The International Energy Agency (IEA) predicts the United States will surpass Russia as the world’s largest gas producer and Saudi Arabia as the world’s largest oil producer by 2015 and 2020, respectively.
The catalyst in this reversal of fortunes is the ongoing “shale revolution,” where technological advances, flexible policymakers, and the high price of oil permit cost-effective hydraulic fracking in order to capture natural gas that is trapped within subterranean geological formations.
The shale boom is one piece of a rapidly evolving set of circumstances that has drastically altered the global energy landscape as countries around the world look inwardly for new indigenous energy sources. The US’ dream of energy independence from the Middle East — something that has haunted it since the Organization of the Petroleum Exporting Countries (OPEC) first flexed its collective muscles during the 1973-74 Arab oil embargo — may finally become a reality.
But where does this leave America’s NATO allies in Europe, where reliance on Russian hydrocarbons has become the uncomfortable norm? Could a similar shale revolution reach the continent and loosen Moscow’s grip on European consumers?
Europe’s Dependency on Russia
The shale boom certainly has the power to alter Europe’s tenuous energy security position. Current studies confirm the existence of large shale deposits across the continent with the potential to radically transform Europe’s external energy requirements.
An increase in localized production would shift dependence and decrease the exorbitant prices that European consumers pay for energy. Currently, electricity costs in Europe are roughly triple American prices and double Japanese prices.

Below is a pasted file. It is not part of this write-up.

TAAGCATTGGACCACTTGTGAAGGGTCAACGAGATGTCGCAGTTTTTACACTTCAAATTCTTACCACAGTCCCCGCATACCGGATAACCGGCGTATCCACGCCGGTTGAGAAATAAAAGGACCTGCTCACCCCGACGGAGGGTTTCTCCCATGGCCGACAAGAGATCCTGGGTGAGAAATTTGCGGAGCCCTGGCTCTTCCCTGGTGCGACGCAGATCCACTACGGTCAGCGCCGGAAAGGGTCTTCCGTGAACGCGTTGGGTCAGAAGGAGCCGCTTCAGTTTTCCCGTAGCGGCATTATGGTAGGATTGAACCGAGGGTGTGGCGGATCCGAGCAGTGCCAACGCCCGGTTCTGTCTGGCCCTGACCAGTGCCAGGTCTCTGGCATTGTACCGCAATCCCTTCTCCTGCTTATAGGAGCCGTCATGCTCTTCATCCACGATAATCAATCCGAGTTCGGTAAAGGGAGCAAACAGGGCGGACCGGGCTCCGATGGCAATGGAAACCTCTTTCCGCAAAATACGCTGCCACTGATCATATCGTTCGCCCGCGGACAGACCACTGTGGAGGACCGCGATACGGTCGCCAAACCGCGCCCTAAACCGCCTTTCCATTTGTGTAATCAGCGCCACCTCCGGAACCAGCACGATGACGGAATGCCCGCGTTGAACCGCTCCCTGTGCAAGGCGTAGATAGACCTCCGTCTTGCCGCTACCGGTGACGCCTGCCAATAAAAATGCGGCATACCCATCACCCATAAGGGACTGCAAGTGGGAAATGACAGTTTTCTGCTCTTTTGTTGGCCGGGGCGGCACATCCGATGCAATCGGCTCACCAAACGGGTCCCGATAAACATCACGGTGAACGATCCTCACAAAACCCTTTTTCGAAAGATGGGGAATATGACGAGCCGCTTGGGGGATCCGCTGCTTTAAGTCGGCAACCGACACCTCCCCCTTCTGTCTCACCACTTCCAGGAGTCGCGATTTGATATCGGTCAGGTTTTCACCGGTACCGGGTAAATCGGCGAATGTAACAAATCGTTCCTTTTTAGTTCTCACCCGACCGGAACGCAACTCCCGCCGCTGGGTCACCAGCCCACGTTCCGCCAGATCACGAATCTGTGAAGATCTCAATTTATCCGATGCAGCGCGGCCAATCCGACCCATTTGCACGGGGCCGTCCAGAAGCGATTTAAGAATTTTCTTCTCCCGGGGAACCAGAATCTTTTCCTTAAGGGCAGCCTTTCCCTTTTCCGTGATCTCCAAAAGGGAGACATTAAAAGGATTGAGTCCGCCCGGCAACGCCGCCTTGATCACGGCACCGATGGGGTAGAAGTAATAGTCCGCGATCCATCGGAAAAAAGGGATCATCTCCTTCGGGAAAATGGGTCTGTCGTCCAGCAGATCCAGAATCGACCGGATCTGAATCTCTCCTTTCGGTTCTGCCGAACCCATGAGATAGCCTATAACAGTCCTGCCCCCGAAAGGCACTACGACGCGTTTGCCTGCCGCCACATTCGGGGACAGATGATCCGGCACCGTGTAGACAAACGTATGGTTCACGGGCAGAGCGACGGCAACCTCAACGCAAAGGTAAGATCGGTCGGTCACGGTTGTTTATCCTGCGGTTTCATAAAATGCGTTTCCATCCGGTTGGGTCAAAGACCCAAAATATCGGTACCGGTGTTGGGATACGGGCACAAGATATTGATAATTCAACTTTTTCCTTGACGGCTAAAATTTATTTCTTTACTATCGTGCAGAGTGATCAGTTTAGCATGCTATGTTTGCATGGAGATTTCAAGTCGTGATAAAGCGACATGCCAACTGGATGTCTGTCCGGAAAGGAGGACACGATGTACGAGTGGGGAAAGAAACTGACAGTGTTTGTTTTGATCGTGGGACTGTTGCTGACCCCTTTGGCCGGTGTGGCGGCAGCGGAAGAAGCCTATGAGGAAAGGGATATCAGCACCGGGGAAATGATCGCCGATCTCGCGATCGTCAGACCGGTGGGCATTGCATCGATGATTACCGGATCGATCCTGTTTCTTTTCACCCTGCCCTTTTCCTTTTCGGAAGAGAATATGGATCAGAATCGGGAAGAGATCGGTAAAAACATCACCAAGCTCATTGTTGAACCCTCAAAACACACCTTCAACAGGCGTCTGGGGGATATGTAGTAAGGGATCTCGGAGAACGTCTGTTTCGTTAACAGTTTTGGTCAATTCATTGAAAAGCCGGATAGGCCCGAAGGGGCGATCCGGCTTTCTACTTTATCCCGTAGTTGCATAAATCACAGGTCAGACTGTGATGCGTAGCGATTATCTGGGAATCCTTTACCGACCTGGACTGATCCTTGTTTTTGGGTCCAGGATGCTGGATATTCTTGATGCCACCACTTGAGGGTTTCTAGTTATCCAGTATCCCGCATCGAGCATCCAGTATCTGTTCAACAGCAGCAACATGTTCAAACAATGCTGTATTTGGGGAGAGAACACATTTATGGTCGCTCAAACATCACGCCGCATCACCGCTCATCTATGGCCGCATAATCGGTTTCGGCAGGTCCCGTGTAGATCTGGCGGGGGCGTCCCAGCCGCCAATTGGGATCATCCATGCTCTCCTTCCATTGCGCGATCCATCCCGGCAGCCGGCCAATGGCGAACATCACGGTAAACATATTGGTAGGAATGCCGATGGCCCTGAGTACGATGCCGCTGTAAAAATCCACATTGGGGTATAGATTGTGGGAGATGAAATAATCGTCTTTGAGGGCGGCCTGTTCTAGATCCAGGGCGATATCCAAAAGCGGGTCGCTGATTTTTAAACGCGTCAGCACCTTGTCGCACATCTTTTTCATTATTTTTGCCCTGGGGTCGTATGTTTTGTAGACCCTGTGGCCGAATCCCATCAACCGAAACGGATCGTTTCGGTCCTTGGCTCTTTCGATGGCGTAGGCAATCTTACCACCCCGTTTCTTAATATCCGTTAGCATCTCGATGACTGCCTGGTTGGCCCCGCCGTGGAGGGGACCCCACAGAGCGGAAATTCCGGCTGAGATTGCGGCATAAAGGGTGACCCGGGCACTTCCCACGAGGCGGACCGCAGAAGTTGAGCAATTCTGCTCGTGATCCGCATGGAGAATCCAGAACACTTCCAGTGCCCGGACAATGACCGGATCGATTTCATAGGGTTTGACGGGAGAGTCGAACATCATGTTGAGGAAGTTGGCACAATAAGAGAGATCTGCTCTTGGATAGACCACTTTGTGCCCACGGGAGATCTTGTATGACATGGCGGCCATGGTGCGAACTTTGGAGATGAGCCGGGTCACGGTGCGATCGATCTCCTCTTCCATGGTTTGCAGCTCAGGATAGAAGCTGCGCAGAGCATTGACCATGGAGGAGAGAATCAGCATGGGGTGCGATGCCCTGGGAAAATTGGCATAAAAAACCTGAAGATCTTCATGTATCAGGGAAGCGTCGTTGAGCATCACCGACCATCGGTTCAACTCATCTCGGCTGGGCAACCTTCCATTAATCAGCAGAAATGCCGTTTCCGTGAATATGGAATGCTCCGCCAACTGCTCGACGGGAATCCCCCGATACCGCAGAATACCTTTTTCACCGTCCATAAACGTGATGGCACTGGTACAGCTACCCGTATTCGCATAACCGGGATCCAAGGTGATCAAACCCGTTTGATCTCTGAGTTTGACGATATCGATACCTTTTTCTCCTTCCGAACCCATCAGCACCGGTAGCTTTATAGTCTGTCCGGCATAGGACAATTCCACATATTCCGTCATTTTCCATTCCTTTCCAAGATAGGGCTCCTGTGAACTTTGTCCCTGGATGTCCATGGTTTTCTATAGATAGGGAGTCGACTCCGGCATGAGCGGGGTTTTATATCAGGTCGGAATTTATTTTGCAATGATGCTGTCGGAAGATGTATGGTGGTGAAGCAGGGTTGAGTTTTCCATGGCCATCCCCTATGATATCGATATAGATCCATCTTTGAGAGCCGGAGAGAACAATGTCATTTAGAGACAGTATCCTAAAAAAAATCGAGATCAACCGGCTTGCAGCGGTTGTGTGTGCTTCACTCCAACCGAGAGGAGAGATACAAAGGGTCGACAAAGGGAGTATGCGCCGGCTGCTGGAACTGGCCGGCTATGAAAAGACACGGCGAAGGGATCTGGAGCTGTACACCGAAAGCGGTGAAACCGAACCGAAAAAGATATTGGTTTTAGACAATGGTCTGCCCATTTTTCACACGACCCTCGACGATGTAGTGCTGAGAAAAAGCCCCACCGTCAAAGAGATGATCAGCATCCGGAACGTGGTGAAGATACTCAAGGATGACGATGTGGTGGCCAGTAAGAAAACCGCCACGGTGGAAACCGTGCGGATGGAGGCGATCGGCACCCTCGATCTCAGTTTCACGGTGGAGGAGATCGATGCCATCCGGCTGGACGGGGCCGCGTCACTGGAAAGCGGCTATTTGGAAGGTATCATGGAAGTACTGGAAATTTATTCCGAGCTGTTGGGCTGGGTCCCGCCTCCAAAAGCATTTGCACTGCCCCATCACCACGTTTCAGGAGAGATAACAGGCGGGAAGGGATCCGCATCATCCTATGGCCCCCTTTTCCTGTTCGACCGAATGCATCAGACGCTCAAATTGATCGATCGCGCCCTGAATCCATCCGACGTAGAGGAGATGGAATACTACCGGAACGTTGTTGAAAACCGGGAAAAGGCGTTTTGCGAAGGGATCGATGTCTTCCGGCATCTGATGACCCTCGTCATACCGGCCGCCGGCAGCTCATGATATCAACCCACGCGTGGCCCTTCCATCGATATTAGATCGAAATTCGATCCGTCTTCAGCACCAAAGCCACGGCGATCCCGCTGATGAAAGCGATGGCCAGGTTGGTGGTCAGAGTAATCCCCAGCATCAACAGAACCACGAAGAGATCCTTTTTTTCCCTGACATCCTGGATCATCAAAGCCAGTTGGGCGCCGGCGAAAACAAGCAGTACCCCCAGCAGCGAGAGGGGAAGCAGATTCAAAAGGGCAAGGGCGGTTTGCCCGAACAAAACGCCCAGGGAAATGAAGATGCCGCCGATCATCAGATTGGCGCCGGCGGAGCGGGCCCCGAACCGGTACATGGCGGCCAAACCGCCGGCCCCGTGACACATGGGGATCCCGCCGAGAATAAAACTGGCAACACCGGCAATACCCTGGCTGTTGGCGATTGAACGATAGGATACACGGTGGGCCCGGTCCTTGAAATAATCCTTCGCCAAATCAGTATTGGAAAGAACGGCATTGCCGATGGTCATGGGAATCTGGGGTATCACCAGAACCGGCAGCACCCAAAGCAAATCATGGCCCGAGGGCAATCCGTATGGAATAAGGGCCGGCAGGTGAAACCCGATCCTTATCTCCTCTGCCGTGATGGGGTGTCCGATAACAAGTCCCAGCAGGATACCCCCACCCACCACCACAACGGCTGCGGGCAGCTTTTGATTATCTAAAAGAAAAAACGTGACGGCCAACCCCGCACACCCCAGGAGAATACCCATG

At the moment, Europe (EU-27) is the largest energy importer in the world. According to Eurostat, in 2010, Europe imported 52.7% of its total energy, a 6% increase since 2000. Of that, 84.3% and 62.4% of its oil and natural gas needs were imported, respectively.
Europe’s neighbor to the east, Russia, is the single largest exporter supplying 35% and 32% of the continent’s oil and gas needs. The dependence on Russian fossil fuels grows the further east you look. This dependency has allowed Moscow to dictate prices and hold European consumers hostage, most notably during a number of high-profile pipeline cutoffs over pricing disputes.
The threat of Russian petropolitics looms large once again over the ongoing standoff in Ukraine and Crimea.
Moscow is well-aware of the leverage it holds over European consumers. The economic costs in Europe would be staggering if Russia were to shut its pipelines off — especially in Europe’s fragile economic condition.
Russia would certainly take a massive hit as well, but President Vladimir Putin is well-aware that he can wait far longer than Brussels ever could.
That strategic advantage has prevented any European nation that has close economic ties to Russia from falling in line with Washington in enacting severe sanctions against Moscow. For why would you anger the partner who supplies the gas necessary to keep an electric grid online, or the partner who is such a lucrative customer for a variety of services from banking to armaments?
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